Drycraft is one of the two main branches of Human magic, but it is not exclusive to humans. Fae and Draconics have been known to take and give drycraft initiations and empowerments, even though they have access to forms of magic humans do not.
Drycraft is known as the necessary art, because without these initiations and empowerments, humans are unable to use Gramarye, or the “practical arts.”
This is not a single art. Drycraft is a blanket term for all of the initiatory arts. Through a series of initiations and empowerments, Humans are opened up to the subtle energies of the world, and gain access to the powers of the various “practical arts.” Every true mage has gone through some form of these rituals, which is why they are called drymenn.
The Sith Thyrsa is the dominate tradition in England, North America, Australia, and New Zealand, but it is not the only basic empowerment tradition. Irminsul is still practiced in Northern Europe, Heka in Northern Africa and Harai in Japan, just to name a few.
Empowerments and Initiations
While the particulars vary among the traditions, Drycraft initiations all follow the same basic pattern.
Every ritual is designed to initiate the student into a particular force or “deity” practice. The deities named are rarely powerful beings, and are more often personified energies that the practitioner relates to through their name.
Each initiation has three required elements: The empowered teacher shares the mythos and the theory behind the practice, sometimes through a recitation of a sacred text; instruction in how to perform the rites and duties of the art, and the actual empowerment.
Depending on the initiation being taken, the order of these three elements may differ. Other ordeals or tests may also be added.
The various orders and secret societies of the world, like the Secret Keepers and the Salians, each have their own drycraft initiations which allow the practitioner access to and use of the gramarye they utilize.
Once a student is deemed ready, the aspirant is often presented with a commitment, a vow or series of vows they much make before they receive the empowerment. Some vows are bound to the empowerment itself, tying the access to the power with the keeping of the vow.
Once the aspirant is ready, the initiation ritual is performed. While the actual processes various, all of the rituals have four basic components: the purification, the sanctification, the empowerment, and the illumination.
The purification usually involves an immersion or an anointing with oil, water, or some other symbolically cleansing substance to prepare the aspirant for their first encounter with the force or deity.
The sanctification is accomplished through either a coronation, the gift of a holy symbol, the blessing of special vestments or ritual items used in the craft. This is sometimes referred to as the first seal, since it begins the process of opening the aspirant.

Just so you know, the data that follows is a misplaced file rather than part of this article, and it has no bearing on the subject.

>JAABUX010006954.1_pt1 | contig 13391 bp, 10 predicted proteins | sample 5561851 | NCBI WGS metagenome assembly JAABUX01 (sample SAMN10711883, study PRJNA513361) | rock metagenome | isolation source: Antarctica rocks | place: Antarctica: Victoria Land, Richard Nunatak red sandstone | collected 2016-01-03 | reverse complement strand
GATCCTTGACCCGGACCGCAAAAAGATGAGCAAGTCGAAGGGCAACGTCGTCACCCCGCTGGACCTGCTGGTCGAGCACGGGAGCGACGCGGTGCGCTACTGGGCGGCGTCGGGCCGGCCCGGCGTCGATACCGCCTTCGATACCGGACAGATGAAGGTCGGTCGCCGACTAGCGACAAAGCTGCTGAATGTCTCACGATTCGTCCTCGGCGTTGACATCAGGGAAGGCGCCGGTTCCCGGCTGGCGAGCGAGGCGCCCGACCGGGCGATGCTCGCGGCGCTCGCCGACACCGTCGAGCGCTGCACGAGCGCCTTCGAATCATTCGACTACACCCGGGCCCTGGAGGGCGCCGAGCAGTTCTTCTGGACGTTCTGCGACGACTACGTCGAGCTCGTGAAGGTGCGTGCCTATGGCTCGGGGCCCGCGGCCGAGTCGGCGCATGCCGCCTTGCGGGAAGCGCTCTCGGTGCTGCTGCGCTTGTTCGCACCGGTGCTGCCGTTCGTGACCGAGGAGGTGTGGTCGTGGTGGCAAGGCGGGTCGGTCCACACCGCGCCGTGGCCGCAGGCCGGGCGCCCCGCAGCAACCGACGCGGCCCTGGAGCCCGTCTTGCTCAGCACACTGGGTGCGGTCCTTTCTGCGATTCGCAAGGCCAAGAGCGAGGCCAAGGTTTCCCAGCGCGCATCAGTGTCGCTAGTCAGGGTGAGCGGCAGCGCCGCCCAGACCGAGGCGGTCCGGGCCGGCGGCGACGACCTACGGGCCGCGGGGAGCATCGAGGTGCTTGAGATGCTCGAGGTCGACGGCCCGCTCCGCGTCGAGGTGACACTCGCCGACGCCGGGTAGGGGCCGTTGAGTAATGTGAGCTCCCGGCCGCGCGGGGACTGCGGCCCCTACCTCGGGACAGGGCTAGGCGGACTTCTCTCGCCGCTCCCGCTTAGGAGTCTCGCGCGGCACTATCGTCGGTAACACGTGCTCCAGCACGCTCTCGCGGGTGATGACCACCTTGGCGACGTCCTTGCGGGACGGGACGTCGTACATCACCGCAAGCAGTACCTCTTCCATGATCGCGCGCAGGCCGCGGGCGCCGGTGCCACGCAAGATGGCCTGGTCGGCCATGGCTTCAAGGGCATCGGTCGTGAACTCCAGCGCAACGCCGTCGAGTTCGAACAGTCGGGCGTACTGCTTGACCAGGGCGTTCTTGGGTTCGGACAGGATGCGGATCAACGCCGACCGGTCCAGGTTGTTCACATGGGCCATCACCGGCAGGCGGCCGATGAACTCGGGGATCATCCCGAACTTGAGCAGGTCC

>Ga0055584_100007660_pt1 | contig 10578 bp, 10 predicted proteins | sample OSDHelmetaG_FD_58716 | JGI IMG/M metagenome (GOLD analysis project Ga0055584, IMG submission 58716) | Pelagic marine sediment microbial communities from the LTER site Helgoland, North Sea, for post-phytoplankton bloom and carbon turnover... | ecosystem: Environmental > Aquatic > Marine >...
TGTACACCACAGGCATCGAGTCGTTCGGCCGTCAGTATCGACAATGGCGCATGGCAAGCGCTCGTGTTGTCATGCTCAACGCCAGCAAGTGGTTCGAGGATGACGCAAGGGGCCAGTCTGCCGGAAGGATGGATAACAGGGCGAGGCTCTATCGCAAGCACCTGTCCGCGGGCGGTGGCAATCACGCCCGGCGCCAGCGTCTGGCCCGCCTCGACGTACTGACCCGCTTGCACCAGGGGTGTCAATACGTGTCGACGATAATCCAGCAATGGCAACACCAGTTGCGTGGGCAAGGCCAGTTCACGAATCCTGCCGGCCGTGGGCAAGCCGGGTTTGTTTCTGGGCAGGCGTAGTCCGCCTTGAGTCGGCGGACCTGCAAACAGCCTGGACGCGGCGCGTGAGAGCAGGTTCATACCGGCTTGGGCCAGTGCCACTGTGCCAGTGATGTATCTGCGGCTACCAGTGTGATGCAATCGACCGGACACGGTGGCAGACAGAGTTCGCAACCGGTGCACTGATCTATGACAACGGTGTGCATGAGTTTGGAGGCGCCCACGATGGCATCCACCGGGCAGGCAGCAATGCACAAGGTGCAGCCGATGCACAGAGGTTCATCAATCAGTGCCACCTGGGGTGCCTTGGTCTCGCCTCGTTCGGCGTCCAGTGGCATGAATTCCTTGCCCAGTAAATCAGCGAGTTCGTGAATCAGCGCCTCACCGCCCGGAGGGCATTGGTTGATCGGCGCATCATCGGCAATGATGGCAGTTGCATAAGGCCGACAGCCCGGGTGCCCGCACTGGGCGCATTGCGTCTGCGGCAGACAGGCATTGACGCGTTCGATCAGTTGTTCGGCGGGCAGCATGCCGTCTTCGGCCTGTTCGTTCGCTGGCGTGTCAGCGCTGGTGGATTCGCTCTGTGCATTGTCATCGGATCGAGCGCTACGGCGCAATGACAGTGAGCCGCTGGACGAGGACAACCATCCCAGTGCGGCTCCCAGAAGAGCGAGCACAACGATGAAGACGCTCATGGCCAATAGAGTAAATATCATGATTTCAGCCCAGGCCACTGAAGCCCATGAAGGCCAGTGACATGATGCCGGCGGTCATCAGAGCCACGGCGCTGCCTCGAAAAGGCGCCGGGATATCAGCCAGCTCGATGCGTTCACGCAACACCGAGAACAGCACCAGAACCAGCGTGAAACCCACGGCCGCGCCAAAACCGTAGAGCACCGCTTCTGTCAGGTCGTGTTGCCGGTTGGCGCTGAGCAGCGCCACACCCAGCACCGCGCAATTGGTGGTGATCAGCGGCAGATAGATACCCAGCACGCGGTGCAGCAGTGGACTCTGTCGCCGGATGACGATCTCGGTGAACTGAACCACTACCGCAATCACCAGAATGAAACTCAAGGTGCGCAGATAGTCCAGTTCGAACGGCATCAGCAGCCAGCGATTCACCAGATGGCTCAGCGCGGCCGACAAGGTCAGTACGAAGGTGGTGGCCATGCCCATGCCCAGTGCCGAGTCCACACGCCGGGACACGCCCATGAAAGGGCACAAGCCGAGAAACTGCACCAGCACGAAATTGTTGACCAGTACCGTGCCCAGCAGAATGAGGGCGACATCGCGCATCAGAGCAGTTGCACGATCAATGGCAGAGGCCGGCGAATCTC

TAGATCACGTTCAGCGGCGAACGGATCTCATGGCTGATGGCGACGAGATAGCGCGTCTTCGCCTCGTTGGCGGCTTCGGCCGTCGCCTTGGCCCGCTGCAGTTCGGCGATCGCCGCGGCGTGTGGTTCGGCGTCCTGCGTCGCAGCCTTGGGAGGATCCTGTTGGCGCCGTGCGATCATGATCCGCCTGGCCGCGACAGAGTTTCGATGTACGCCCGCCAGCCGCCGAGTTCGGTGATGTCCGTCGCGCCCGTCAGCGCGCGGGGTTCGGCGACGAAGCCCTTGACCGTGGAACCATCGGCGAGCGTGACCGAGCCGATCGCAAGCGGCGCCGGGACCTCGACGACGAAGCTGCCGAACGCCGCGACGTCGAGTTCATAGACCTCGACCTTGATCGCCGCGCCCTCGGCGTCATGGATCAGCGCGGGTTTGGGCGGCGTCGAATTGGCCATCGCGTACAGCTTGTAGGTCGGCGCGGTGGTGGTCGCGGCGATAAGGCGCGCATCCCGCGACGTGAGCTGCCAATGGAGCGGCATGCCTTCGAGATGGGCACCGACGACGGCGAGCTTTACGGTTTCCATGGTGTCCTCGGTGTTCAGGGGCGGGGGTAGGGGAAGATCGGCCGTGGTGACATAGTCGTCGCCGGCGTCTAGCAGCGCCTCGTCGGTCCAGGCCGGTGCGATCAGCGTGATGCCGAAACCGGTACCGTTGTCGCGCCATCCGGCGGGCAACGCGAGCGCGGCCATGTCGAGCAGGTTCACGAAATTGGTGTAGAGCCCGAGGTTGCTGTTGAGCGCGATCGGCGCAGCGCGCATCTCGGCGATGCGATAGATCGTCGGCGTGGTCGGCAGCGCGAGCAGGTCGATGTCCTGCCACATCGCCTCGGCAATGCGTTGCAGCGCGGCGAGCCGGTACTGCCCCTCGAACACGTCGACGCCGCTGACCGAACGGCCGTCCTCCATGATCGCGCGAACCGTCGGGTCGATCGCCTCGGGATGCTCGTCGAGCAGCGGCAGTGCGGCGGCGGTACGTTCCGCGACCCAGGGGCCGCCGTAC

The empowerment is a summoning of the raw energy the aspirant is being opened to. In some practices, like those of the Salians, unworthy aspirants have been known to die during this part of the ritual. This is sometimes called the second seal.
The illumination is the final stage where the aspirant for the first time enters the field of energy or the presence of the deity alone and invokes the power for the first time themselves. This is the so called, third seal.
Once the ritual is ended, the drymann will now have access to the art, and begin the gramarye practices.
Why is initiation necessary?
In many of the traditional scriptures, the initiation process is compared to teaching a hunter how to hunt. Before a hunter can properly hunt a deer, them must learn what a deer is, learn how to find, recognize, and follow its tracks, learn its scents, habits, and habitats. Once a hunter learns these these things, they can go into the woods and find a deer.
The subtle nature of these powers makes discerning them difficult if not impossible to the uninitiated.
What are practitioners of Drycraft called?
Drymann is the most common term employed. Children of Gramarye is the preferred poetic phrase. It is not uncommon for words like Wizard, Sorcerer, or (Spell) Weaver to be used, but they are not as common as drymann. Adepts who focus on specific gramarye arts are often called after their art: invokers, diviners, secret keepers, enchanters, but these are all specialist terms.
Can a Drymann become famous for their acumen?
Yes, but it is not easy. Since every Sith Thyrsa is a drymann, the adept must show an extraordinary level of skill to gain renown for their prowess with the arts alone.
Most often, famous/legendary drymann are known for their actions.
Schools of Drycraft
Harai is a form of drycraft practiced in Japan
Heka is a form of drycraft practiced in Northern Africa
Irminsul is a form of drycraft still practiced in Northern Europe
Sith Thyrsa refers to the people, drycraft, covenant, and kingdom. While the covenant extends to modern France, Spain, Italy, and parts of Germany, their citizens identify local government politically, with the Sith Thyrsa culturally.